Students design safe-distancing circles for community
April 2, 2021
Staying 6 feet away from others during the pandemic is not easy.
Thanks to Virginia Tech students Kirat Pandher and Joonyoung Kang, Blacksburg residents and visitors have visual cues to help them remember to maintain safe distances in some of the community’s most heavily frequented areas.
The student project, called “Hokie Circles,” uses boundary circles and printed decals to show Blacksburg residents and Virginia Tech students where they can safely gather and stand.
“Our simple and clean graphics act as a low-tech way to nudge people to socially distance themselves,” said Pandher. “As architecture students, we decided that we would be best suited to give a spatial response to the problem.”
In the summer of 2020, Pandher and Kang introduced two ideas they believed would help solve some of the challenges connected to the pandemic guidelines for physical distancing: decals for sidewalks and spray-painted boundary circles for grassy areas. Once adopted, the strategies were installed in two heavily trafficked areas — the Blacksburg Farmers Market and Virginia Tech’s Drillfield.
Small groups of people, such as family groups or pods, can gather within the circles knowing that as long as they remain inside the painted boundaries, there is no fear of intruding on another group’s safety.
The decals, which appear along the sidewalks where Farmers Market guests queue, help ensure proper distance as customers wait their turn to make purchases.
“Starting with the Blacksburg Farmers Market, we have already seen our invention impact the way residents distance themselves,” said Kang. “It can be difficult to visualize what 6 feet actually is. Hokie Circles solves that problem. We are implementing Hokie Circles where people like to gather, such as public lawn spaces, hopefully creating a sense of responsibility to social distance.”
The idea for Hokie Circles was born as part of the TECH Together Campaign, a joint initiative with the Fralin Life Sciences Institute; the Institute for Society, Culture, and Environment' the Institute for Critical Technology and Applied Science; and the Institute for Creativity, Arts, and Technology. The initiative supports projects and innovation by offering $5,250 grants to students who develop ideas to improve student life in Blacksburg during the pandemic.
“The students wanted a voice in the message that community members should social distance,” said Aki Ishida, associate professor in the School of Architecture + Design and Kang and Pandher’s advisor and faculty member on the team. “Through the initiative, the student’s voice is introduced into the conversation about safety in Blacksburg. Guidance for students and community members is not just coming from above in the university administration, but also from the bottom up.”
Out of 79 entrants, Hokie Circles was one of only five projects and the sole architecture-focused group to receive full funding from the university. The project earned immediate praise from community members and has proven to be an efficient and effective way to promote safety in public areas.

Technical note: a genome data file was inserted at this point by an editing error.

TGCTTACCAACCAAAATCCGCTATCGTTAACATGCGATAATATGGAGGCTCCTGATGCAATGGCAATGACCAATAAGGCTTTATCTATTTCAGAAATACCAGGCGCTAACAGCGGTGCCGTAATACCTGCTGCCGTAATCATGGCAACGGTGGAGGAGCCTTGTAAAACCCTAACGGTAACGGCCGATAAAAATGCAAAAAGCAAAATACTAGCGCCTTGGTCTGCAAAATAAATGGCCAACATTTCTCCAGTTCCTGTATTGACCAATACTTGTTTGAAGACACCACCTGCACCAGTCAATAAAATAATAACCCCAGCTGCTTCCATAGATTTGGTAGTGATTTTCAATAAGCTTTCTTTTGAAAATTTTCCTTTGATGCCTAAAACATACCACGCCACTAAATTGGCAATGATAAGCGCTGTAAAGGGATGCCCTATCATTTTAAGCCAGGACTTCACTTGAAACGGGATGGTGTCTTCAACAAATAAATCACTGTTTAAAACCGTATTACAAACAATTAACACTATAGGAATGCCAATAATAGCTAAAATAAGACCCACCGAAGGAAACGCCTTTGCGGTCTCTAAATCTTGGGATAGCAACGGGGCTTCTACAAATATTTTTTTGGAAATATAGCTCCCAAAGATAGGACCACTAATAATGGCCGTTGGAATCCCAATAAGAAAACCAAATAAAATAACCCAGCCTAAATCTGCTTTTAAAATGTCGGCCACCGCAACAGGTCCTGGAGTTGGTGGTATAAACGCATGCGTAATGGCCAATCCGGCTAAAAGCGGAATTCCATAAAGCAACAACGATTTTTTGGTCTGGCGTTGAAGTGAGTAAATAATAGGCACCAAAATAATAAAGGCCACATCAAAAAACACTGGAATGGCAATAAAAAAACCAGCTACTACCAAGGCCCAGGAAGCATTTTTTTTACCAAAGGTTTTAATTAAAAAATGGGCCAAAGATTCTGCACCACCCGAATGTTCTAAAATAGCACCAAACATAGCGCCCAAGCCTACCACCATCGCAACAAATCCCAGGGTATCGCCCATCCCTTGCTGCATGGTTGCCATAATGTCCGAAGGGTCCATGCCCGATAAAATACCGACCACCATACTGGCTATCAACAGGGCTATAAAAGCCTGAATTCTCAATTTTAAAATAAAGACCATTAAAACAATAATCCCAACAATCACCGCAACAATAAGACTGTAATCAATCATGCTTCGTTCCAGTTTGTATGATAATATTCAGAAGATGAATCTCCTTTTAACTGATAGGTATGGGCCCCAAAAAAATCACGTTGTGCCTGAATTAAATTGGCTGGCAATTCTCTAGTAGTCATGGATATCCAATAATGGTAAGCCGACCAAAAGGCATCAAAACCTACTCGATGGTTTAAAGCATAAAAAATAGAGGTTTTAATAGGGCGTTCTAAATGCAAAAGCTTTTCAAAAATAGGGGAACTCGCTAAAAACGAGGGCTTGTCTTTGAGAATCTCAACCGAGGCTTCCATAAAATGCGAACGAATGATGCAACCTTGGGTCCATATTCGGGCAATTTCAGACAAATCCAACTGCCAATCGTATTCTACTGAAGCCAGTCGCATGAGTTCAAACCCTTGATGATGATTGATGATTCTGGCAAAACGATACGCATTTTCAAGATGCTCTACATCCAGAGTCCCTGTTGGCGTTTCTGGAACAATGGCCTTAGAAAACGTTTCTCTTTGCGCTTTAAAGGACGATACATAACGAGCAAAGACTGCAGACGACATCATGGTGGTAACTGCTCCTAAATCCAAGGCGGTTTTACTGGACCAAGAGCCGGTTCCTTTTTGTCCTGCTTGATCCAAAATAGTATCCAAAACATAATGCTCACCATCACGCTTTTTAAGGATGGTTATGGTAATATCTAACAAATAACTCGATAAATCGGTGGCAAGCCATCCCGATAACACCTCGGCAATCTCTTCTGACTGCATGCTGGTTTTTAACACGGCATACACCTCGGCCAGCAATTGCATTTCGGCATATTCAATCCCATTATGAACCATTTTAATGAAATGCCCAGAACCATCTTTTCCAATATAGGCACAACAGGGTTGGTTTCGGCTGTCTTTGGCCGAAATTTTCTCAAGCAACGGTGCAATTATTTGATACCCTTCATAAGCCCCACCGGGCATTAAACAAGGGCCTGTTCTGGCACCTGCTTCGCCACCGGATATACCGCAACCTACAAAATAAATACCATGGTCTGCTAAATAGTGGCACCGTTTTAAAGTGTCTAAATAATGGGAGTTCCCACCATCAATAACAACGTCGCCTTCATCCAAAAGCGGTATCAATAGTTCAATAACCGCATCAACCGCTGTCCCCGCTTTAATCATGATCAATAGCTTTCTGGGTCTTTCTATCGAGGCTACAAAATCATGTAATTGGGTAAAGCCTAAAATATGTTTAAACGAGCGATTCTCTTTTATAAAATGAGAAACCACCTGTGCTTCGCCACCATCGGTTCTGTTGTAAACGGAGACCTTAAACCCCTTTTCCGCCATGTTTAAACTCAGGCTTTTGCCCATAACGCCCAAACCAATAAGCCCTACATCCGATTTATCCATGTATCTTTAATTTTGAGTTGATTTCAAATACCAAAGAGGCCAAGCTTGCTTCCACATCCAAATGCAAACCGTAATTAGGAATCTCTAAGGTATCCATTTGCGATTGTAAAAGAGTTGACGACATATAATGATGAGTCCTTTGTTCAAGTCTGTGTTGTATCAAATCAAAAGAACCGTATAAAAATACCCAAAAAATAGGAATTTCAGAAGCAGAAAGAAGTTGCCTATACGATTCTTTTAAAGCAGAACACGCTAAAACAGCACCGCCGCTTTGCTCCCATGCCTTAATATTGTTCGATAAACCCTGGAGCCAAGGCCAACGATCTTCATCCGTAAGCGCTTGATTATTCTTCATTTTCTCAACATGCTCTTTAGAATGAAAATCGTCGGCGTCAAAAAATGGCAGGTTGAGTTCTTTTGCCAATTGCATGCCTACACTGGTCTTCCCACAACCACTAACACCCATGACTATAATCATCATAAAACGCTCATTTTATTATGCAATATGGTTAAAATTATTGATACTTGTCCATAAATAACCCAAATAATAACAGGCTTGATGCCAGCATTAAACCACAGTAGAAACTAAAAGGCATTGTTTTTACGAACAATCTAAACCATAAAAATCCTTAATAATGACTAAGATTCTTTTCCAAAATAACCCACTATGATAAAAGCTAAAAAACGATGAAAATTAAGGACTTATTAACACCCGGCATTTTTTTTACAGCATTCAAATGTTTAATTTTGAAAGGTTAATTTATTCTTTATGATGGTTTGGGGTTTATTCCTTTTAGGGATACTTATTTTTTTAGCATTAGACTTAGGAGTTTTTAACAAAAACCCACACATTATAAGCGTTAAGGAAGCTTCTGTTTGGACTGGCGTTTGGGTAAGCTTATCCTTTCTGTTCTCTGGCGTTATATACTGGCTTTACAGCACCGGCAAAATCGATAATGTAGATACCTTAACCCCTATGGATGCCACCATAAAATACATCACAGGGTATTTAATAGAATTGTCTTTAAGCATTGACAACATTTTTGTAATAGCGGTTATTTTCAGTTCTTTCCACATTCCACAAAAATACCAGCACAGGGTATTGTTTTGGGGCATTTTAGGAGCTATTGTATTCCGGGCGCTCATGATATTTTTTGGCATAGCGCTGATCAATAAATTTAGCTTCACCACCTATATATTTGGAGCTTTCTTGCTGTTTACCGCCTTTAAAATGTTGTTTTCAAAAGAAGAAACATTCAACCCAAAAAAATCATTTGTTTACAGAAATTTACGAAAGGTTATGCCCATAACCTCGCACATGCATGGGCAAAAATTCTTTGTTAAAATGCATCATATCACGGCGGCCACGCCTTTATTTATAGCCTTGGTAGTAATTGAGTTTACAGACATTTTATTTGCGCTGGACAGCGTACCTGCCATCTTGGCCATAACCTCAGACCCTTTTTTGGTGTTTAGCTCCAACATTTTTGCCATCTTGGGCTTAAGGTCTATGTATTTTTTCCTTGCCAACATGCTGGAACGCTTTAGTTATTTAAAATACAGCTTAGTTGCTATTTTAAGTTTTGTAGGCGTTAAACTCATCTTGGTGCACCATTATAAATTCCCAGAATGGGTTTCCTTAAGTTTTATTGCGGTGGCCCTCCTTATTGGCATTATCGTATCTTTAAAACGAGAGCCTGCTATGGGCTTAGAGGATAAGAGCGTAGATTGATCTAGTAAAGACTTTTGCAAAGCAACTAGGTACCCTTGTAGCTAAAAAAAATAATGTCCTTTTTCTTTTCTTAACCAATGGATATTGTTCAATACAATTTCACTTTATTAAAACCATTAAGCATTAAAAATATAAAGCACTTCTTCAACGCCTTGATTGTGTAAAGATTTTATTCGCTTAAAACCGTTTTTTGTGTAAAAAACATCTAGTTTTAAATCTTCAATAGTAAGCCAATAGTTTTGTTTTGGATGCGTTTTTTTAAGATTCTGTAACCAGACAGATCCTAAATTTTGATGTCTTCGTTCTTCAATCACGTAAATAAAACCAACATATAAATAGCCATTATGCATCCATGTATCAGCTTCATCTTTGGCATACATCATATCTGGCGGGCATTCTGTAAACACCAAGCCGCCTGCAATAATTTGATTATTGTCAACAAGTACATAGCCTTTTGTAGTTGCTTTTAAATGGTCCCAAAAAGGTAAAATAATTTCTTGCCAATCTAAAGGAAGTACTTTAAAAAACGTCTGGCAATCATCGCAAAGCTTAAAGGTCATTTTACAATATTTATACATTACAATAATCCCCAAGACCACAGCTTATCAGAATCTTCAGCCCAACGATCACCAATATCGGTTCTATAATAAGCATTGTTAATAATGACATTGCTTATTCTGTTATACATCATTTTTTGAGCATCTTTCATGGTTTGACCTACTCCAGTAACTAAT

“Hokie Circles is the perfect example of a student’s simple solution to a complex problem,” said Kiyah Duffey, director of strategic innovations in the Fralin Life Sciences Institute and one of the campaign judges. “It truly was a revolutionary idea. The circles change the way folks comprehend social distancing. The visual on the project is really beautiful and has had exactly the impact we had hoped.”
With an idea and a budget in place, the student duo turned their focus to the materials required to deliver their idea to the Blacksburg community. They looked within their own network for someone who could help them out. Ishida, who was their faculty team member and the daughter of a chemist from 3M, a major American materials conglomerate, was the right person for the job.
Ishida had previously worked on research projects that sought applications of reflective materials with 3M, so she contacted Matt Johnson, Virginia Tech alumnus and division scientist in the Display Materials and Systems Division (DMSD) at 3M.
“When I told 3M what this new application was for, they were very excited and wanted to be part of the effort,” said Ishida. “[Matt] liked that it was student initiated, served the community, and would be implemented on or near his old campus. 3M supplied all of the graphic signage materials.”
Kang and Pandher used the funding from Virginia Tech to produce the graphic elements. The orange dots were pressed onto the sidewalk that wraps around the farmers market lawn. The dots, in tandem with the spray-painted rings on the market lawn and on the Drillfield, have effectively created a safer environment for Blacksburg residents and Virginia Tech students.
“The tone of the message is different when it is not only the town or the government putting out signage but also students carrying out their own fun and creative solution,” said Ishida. “The dots are more playful than signs you might see elsewhere. We have seen people hopping on them. I have seen a roller blader slalom skating through the dots. These social distancing tools foster a good town-university relationship.”
— Written by Rosie Hutchison '21, intern for Virginia Tech University Relations